D. Sweepstake
time limit per test
2 seconds
memory limit per test
256 megabytes
input
standard input
output
standard output

Kotlin Heroes competition is nearing completion. This time $n$ programmers took part in the competition. Now organizers are thinking how to entertain spectators as well. One of the possibilities is holding sweepstakes. So for now they decided to conduct a survey among spectators.

In total, organizers asked $m$ viewers two questions:

1. Who will take the first place?
2. Who will take the last place?

After receiving answers, organizers ranked all spectators based on the number of programmers they guessed right. Suppose, there are $c_2$ viewers who guessed right both first and last place, $c_1$ viewers who guessed either first or last place right and $c_0$ viewers who didn't guess at all. All $c_2$ viewers will get rank $1$, all viewers with one right answer will get rank $c_2 + 1$ and all remaining viewers — rank $c_2 + c_1 + 1$.

You were one of the interviewed spectators. Also, as one of the organizers, you have access to survey results, but not to competition results. Calculate, what is the worst rank you can possibly get according to organizers' ranking system?

Input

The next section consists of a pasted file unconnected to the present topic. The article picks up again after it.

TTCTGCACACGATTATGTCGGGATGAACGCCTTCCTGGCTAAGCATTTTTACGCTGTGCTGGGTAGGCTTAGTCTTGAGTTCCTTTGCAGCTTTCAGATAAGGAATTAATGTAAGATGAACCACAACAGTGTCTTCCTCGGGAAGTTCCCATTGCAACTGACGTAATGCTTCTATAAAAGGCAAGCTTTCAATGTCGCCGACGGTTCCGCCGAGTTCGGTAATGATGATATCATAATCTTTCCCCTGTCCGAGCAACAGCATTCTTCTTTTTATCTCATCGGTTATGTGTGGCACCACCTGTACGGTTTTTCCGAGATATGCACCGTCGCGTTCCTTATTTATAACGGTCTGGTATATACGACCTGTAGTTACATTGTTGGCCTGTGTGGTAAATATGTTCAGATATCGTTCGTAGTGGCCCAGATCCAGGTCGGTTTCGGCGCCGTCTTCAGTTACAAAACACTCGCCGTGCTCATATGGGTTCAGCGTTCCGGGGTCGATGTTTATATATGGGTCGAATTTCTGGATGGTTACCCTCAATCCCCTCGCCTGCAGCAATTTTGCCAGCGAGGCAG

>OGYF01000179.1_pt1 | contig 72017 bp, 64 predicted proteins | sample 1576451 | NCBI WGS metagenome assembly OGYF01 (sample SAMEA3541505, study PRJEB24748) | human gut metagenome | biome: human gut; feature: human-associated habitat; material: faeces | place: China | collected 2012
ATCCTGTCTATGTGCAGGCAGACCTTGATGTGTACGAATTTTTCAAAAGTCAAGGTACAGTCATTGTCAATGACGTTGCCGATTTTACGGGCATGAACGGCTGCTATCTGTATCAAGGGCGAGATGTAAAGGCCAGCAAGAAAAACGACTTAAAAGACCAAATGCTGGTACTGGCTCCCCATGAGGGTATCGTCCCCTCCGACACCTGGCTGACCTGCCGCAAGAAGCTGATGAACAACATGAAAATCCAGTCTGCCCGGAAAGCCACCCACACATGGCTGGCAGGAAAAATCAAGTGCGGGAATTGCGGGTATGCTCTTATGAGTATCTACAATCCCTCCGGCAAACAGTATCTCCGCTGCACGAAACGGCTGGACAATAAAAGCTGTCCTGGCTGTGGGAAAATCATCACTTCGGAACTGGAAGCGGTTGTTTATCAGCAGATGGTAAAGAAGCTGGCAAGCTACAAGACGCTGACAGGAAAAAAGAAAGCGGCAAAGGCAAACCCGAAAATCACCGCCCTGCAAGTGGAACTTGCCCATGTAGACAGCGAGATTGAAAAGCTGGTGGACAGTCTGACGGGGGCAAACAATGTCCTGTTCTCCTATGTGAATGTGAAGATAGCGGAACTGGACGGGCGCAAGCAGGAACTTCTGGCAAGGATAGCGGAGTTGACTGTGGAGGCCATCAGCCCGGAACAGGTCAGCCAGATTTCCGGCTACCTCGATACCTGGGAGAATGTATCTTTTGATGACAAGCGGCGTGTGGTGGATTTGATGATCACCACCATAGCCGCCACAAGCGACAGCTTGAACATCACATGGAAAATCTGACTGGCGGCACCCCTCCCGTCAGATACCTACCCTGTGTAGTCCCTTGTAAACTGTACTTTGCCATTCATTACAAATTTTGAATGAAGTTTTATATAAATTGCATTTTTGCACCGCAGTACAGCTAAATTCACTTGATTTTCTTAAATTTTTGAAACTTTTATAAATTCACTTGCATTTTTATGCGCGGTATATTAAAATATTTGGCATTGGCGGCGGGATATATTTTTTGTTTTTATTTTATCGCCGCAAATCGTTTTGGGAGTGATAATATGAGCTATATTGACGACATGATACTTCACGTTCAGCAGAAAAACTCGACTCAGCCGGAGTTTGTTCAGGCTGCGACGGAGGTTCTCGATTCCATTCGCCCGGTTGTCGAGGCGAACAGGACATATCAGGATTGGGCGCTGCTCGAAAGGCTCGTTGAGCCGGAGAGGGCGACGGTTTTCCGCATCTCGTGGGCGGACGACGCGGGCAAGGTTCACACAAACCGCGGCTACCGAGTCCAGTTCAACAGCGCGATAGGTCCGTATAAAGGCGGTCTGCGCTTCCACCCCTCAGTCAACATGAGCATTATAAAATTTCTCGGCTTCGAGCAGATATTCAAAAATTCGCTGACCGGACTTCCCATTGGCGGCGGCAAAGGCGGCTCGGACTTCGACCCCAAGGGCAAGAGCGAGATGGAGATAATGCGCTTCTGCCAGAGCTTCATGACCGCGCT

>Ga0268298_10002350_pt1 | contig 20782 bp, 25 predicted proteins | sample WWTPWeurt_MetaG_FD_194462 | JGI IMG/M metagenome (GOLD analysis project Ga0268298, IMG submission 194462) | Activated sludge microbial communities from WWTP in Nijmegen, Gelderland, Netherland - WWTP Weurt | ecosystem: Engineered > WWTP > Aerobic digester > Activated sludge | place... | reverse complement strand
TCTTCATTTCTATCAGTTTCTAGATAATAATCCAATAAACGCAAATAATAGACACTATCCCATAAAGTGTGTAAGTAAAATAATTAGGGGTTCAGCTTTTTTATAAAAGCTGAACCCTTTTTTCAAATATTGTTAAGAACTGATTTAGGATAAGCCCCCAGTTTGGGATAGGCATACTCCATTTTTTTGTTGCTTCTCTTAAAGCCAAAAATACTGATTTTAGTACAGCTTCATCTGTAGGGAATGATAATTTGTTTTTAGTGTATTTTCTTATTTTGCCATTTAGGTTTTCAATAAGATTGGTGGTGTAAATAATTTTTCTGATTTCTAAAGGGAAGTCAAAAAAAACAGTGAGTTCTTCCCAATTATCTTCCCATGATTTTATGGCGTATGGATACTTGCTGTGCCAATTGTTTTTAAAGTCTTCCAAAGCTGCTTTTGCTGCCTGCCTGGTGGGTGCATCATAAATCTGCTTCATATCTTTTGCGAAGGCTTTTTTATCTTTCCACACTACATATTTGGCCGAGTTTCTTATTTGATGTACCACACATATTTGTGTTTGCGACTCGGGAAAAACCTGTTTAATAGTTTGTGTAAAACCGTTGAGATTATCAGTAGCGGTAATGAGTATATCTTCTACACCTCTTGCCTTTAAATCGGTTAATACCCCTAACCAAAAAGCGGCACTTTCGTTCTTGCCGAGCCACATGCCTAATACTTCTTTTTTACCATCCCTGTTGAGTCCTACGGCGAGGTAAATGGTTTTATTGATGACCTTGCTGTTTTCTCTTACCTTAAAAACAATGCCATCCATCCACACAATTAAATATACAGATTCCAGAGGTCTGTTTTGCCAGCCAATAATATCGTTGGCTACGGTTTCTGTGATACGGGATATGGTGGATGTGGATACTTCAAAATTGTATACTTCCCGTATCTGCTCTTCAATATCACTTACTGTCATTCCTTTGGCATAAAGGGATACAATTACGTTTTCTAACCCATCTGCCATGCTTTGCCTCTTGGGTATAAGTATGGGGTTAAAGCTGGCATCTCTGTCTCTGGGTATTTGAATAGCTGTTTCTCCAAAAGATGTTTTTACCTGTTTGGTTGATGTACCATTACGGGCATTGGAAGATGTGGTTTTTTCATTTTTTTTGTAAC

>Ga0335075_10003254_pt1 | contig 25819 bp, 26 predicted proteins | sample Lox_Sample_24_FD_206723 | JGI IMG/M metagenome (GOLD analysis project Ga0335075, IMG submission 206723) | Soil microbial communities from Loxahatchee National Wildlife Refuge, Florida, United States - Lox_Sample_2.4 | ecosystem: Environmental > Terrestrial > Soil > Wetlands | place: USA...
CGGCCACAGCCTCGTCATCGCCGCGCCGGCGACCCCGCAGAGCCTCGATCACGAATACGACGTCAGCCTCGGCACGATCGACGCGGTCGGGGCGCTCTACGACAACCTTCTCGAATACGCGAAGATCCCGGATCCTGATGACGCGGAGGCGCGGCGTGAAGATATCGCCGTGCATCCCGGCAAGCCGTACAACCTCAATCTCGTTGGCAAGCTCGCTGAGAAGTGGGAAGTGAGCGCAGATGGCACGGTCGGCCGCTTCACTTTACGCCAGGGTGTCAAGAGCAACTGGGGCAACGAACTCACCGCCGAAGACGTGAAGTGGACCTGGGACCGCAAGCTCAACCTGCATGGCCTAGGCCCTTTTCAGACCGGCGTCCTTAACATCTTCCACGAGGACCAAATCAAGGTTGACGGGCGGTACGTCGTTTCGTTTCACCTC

The first line contains two integers $n$ and $m$ ($2 \le n \le 1000$; $1 \le m \le 2 \cdot 10^5$) — the number of programmers participating in the competition and the number of surveyed spectators.

Next $m$ lines contain answers of spectators. The $i$-th line contains two integers $f_i$ and $l_i$ ($1 \le f_i, l_i \le n$; $f_i \ne l_i$) — the indices of programmers who will take the first and last places in opinion of the $i$-th viewer.

For simplicity, you are the first among spectators, so your answers are $f_1$ and $l_1$.

Output

Print the single integer — the worst rank among spectators you can possibly get according to organizers' ranking system (bigger rank — worse, of course).

Examples
Input
2 3
1 2
2 1
2 1

Output
3

Input
3 6
3 1
3 2
2 1
3 2
3 2
3 1

Output
4

Note

In the first example, if the second programmer takes first place, while the first programmer takes last place, you'll have $0$ right answers while the other two spectators — $2$ right answers. That's why your rank (in the worst case) will be $c_2 + c_1 + 1$ $=$ $2 + 0 + 1 = 3$.

In the second example, for example, if the third programmer takes the first place and the second programmer takes the last place, then you'll have $1$ right answer. The spectators $2$, $4$ and $5$ will have $2$ right answers, spectator $6$ — $1$ right answer and spectator $3$ — $0$ right answers. As a result, your rank will be equal to $c_2 + 1$ $=$ $3 + 1 = 4$. (Note that spectator $6$ will have the same rank $4$).